Place one leg behind your other leg and lean forward slowly. Go to the point where you feel the back of your thighs starting to stretch – hold this position and breathe in/out for 10 seconds. Come back up to standing. Don’t bounce on this stretch but if you repeat with the other leg behind you may feel a different stretch which can indicate you have a stronger/weaker hamstring on one side. This is where you can work on strengthening the weaker side to balance your gait.

2.   Adductor muscles stretch (inner thigh)

caption for image

Standing upright with your legs in a wide stance, with your feet facing forward bend one knee. This makes you lean to that side and you’ll feel a stretch on the inside of the other leg. Again go to the point where the stretch starts and hold this for 10 seconds but keep breathing. Do not go too far with this stretch but each time you do this you may find you go further. Repeat on the other side.

3.   Quadriceps and Hip Flexors (front of thigh and groin)

caption for image

Using a wall, gate or fence on your run, hold onto this for support as you stand on one leg. Bend the other knee back so you’re bringing your foot towards your bottom. Then pull your foot back which will bring your thigh backwards – you are extending your hip. You should feel a stretch on the front of your thigh and in the groin – again go to the start of the stretch and hold this position. Hold for 10 seconds and then slowly release – repeat twice on each side.

4.   Gastrocnemius & Soleus Muscles (upper and lower calf muscles)

caption for image

caption for image

Find a step or kerb and hold onto something if you need to. For the gastrocnemius muscle (the belly calf) stand with your toes on the edge of the step and your legs straight. As you drop your heels down you’ll feel a stretch at the back of your knee – hold this stretch for 10 seconds and breathe. Then relax and repeat again.

To stretch the soleus (deeper and lower calf muscle) bend your knees before you do the heel drop and you’ll feel a stretch lower down in the achilles area of your lower leg. Hold for 10 seconds and breathe and then repeat once more.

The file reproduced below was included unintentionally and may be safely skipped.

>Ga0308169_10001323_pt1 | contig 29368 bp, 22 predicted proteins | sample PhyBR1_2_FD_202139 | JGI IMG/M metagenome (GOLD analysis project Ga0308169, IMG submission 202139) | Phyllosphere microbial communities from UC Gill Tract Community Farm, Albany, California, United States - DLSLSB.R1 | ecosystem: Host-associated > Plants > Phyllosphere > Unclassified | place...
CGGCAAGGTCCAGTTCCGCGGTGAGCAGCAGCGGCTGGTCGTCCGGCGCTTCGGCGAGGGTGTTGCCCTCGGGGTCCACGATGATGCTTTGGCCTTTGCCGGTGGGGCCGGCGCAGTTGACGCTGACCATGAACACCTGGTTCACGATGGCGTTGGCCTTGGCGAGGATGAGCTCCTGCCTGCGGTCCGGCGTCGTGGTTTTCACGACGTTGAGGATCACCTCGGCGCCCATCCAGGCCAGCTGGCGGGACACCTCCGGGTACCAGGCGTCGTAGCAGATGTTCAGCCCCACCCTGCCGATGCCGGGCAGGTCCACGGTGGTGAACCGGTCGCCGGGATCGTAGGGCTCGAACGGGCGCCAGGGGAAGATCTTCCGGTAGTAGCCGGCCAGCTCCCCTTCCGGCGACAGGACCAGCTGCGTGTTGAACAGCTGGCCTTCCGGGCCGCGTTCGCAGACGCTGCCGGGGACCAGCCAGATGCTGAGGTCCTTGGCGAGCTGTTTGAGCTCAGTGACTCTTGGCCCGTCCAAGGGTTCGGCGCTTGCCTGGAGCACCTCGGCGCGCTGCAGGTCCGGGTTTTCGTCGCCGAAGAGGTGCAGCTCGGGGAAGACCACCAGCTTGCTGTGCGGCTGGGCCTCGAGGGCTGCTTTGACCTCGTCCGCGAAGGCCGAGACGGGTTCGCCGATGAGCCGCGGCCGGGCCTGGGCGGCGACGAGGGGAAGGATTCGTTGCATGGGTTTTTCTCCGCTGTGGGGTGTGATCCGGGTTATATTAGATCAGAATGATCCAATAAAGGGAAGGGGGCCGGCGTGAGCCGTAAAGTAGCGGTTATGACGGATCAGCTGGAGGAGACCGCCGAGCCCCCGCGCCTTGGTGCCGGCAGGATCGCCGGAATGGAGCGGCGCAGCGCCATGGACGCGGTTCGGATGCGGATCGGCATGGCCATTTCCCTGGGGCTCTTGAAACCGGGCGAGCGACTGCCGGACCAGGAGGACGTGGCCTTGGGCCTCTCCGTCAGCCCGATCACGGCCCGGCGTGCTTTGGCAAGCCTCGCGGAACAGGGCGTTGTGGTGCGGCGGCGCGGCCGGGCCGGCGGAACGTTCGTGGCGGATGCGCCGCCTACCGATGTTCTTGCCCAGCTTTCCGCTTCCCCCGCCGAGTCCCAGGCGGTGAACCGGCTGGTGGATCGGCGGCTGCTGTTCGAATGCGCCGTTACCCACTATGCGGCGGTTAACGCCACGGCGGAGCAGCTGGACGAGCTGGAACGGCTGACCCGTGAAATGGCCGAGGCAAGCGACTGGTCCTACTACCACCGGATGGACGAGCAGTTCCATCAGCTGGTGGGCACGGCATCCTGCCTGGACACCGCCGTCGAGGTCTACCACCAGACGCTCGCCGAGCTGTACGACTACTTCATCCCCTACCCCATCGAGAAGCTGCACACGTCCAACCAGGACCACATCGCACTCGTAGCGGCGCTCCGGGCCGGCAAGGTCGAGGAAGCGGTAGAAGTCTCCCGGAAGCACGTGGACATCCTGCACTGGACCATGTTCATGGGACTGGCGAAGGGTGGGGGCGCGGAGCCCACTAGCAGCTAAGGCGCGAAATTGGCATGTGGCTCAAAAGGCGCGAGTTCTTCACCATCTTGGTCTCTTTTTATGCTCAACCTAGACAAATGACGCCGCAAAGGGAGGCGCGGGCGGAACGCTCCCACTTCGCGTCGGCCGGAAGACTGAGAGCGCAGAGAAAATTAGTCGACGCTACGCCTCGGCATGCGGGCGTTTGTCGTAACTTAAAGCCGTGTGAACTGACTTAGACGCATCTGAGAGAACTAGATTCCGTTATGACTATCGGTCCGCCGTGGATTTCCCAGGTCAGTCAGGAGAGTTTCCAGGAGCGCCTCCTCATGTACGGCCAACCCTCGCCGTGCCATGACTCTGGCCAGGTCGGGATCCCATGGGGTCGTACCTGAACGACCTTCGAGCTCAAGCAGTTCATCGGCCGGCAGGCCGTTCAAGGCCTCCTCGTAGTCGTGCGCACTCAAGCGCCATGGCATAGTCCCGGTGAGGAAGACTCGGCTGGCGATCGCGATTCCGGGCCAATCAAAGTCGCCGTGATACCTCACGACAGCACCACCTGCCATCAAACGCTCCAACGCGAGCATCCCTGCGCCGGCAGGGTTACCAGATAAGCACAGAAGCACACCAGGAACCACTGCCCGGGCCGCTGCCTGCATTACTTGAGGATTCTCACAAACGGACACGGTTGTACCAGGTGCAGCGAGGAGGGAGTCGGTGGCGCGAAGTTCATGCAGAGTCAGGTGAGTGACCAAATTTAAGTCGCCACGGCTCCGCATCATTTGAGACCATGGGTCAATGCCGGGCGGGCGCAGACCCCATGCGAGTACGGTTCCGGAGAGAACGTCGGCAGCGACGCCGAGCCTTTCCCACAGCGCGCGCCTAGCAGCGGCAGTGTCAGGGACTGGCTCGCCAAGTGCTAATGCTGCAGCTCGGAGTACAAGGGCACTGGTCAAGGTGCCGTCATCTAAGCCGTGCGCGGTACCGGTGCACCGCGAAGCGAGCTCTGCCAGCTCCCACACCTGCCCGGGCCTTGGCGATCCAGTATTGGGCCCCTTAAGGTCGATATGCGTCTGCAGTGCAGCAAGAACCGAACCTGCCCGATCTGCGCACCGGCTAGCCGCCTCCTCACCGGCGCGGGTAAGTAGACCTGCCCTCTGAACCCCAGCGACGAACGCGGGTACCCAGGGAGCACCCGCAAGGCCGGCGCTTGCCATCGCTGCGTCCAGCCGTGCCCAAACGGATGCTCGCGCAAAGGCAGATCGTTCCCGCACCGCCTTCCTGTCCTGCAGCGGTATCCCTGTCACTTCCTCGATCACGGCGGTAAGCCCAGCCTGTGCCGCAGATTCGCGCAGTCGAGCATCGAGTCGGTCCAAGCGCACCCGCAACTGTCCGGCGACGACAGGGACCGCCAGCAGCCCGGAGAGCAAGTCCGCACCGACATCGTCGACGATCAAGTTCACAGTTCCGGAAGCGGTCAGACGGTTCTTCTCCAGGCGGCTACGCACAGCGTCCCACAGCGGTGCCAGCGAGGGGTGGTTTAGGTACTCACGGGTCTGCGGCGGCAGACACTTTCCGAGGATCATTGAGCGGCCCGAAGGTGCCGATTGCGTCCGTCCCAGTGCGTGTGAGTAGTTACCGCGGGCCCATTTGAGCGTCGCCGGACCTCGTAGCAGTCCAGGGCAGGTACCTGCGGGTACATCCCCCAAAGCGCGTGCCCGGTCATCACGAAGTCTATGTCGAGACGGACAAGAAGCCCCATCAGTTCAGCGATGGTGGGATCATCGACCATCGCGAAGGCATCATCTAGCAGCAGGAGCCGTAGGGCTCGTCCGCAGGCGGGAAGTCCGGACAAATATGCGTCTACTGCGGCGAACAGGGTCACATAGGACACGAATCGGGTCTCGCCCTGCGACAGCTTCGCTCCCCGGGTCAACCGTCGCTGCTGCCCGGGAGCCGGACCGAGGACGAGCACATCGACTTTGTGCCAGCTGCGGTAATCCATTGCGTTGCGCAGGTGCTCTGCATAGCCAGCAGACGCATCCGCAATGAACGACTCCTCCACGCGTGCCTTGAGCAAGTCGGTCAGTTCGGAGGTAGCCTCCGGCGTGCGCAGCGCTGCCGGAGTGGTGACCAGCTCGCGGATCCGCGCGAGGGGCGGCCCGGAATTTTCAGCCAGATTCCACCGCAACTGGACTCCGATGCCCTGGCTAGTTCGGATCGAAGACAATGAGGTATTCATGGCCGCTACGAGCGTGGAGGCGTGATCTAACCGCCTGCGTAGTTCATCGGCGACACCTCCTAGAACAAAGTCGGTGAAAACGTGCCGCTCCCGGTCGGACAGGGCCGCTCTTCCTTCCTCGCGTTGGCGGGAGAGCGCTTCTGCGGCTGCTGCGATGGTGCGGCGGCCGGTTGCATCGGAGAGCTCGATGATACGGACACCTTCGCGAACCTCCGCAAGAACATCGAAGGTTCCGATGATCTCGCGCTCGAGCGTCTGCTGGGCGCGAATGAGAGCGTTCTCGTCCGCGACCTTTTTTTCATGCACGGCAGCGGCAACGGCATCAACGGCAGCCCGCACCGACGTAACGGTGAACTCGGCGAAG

5.   Triceps and Latissimus Dorsi muscle stretches (upper side and back of upper arm)

caption for image

Standing with your arms above your head bend your right elbow so your right hand is resting on the top of your shoulder. Place your left hand on the front of your right elbow. Pull the right elbow backwards very slightly and then side bend your body towards the left until you feel a stretch in the armpit and front facing side of the right upper arm. Hold this stretch for 10 seconds and breathe. Repeat on the other side.

I hope these stretches help you feel like your body is ready to run and also do repeat them afterwards to help the muscles repair too. Good hydration and nutrition in addition to a day in between your runs in the first couple of weeks will all help to prevent injury.

In the next blog, I will cover some common running injuries which you may unfortunately had the misfortunate to experience. I really hope you can avoid these and good luck with kickstarting 2021 with the right plan of action – we all need to feel more positive at the moment and getting running again will definitely lift your spirits!

If you have any questions or are experiencing pains during running then I’d be very happy to answer your questions. Just drop me a line at

To embed a website or widget, add it to the properties panel.